One of the world’s most popular, profitable and sustainable seafoods is at risk

Planet Tracker Pollockonimics Img 2

Why was an old and unsafe Chinese factory trawler sold for USD 24.5 million in December 2020? Planet Tracker has investigated.

LONDON, 1 July 2021. Seafood factory trawling is extremely profitable (c.30% EBIT margins globally), almost as much as the tobacco industry. This is particularly the case for walleye pollock because it is sustainably harvested. Walleye pollock is the world’s largest fishery for human consumption — it makes fish fingers, “crab” sticks, surimi or fish burgers – and although it currently remains sustainable and profitable, this could all change.

Financial think tank Planet Tracker warns that profits are now at risk, with key financial, environmental geopolitical and food security implications.

High demand for sustainable seafood in Western markets has been driving ambitious government-led investments in trawler capacity in Russia. Added to this, warming waters in the Pacific are also driving a migration of pollock populations from American waters to Russian waters and to the Arctic Sea. With Russia’s recent opening of commercial fishing in the Arctic Sea, there are serious repercussions on global food security and ultimately these factors could increase geopolitical tensions.

The source of the pollock supply chain is highly concentrated: ten companies own half of the global quotas. Together with fishery agencies in Russia and the US as well as the Marine Stewardship Council that certified three-quarters of pollock catches, they have considerable influence on the industry’s sustainability and profitability.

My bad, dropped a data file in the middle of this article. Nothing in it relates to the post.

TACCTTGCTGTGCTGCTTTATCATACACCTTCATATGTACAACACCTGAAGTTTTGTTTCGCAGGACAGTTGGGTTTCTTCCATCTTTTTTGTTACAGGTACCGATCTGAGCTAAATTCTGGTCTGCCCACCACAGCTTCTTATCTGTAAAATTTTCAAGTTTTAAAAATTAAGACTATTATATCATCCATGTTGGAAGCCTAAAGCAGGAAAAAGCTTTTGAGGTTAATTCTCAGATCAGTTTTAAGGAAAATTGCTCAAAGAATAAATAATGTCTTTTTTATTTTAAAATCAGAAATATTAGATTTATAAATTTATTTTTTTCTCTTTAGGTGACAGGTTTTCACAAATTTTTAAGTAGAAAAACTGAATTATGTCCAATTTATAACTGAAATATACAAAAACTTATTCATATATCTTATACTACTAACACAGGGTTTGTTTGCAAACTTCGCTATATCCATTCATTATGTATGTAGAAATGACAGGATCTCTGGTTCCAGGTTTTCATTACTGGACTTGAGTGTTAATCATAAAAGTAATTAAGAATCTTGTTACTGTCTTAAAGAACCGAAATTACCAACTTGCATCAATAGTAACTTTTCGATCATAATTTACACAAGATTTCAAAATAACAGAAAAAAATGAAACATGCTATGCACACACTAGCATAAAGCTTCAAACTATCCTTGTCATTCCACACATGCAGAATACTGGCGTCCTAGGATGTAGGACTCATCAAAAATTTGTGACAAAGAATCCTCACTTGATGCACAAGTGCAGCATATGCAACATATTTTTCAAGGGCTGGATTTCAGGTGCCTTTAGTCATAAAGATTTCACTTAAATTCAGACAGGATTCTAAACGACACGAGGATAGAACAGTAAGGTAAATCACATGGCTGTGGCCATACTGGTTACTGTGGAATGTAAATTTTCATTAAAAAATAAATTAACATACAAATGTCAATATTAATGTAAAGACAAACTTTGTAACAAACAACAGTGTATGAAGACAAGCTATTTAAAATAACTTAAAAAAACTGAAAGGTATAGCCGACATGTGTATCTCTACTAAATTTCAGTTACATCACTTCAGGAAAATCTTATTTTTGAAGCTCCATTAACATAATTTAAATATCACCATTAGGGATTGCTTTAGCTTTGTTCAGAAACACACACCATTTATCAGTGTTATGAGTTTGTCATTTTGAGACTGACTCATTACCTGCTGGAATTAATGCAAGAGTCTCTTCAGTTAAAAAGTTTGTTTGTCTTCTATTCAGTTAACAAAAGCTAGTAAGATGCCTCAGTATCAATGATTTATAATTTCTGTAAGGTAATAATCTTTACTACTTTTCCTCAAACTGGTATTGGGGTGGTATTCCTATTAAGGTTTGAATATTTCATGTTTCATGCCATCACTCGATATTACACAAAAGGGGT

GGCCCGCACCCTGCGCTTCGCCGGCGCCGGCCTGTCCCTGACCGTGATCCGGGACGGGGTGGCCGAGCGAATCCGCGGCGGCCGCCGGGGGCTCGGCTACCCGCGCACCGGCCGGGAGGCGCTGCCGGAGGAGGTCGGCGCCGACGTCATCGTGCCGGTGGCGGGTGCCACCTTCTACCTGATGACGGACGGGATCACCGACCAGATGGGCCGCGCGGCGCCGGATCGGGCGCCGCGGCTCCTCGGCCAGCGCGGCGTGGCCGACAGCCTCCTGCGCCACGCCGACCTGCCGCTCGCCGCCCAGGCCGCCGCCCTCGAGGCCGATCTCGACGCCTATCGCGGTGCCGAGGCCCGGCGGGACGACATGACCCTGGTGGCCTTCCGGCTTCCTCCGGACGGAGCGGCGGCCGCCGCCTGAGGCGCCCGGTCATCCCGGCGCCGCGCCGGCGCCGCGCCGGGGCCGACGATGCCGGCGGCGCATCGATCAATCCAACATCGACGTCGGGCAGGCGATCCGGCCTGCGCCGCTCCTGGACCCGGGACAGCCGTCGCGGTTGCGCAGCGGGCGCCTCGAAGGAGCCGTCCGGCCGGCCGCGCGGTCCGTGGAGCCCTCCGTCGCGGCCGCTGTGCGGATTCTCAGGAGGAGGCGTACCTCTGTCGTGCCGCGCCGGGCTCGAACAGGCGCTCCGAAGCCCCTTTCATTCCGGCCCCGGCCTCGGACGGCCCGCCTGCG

François Mosnier, Financial Research Analyst at Planet Tracker commented: “Our investigation of a second-hand trawler sale in Russia (a highly profitable transaction) shows that sustainability is a key driver of profitability for fisheries. Ironically though, high demand for sustainable fish coupled with warming waters might well result in lower sustainability and profitability, if no action is taken.”

He added: “Investors and lenders have a unique opportunity now to demand that the capital that funds the ongoing and future renewal of pollock fleets is conditioned to greater sustainability in order to preserve the industry’s long-term profitability.”

Call to action

Pollock producers (particularly the ten largest quota holders) need to ensure the long-term profitability and sustainability of the industry on which they rely, by:

  • Retiring, writing off and selling for scrap old factory trawlers
  • Using financing attached to natural capital covenants to finance the fleet renewal
  • Refraining from bidding for quotas in the Arctic for Russian companies
  • Implementing robust traceability systems that are compatible across the supply chain.
  • Publishing actual tonnage of fish harvested by species
  • Outlining plans to adapt to the climate change-induced change in the distribution of pollock populations.

The full report, “Pollockonomics: What a Single Trawler Purchase Reveals about the Economics of the World’s Largest Source of Palatable Fish” can be found here.

An infographic is available here.

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Notes for editors


Planet Tracker is a non-profit financial think tank aligning capital markets with planetary boundaries. It was created primarily for the investor community to analyse the risk of market failure related to environmental limits which, other than climate change, are often not aligned with investor capital. Planet Tracker generates breakthrough analytics to redefine how financial and environmental data interact with the aim of changing the practices of financial decision makers to help avoid both environmental and financial failure.

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Media contact

Terri Bloore

Finn Partners

+44 20 7539 3578


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Planet Tracker is a non-profit financial think tank aligning capital markets with planetary boundaries. It was created in 2018 to investigate the risk of market failure related to environmental limits, focusing on oceans, food & land use and materials such as textiles and plastics.

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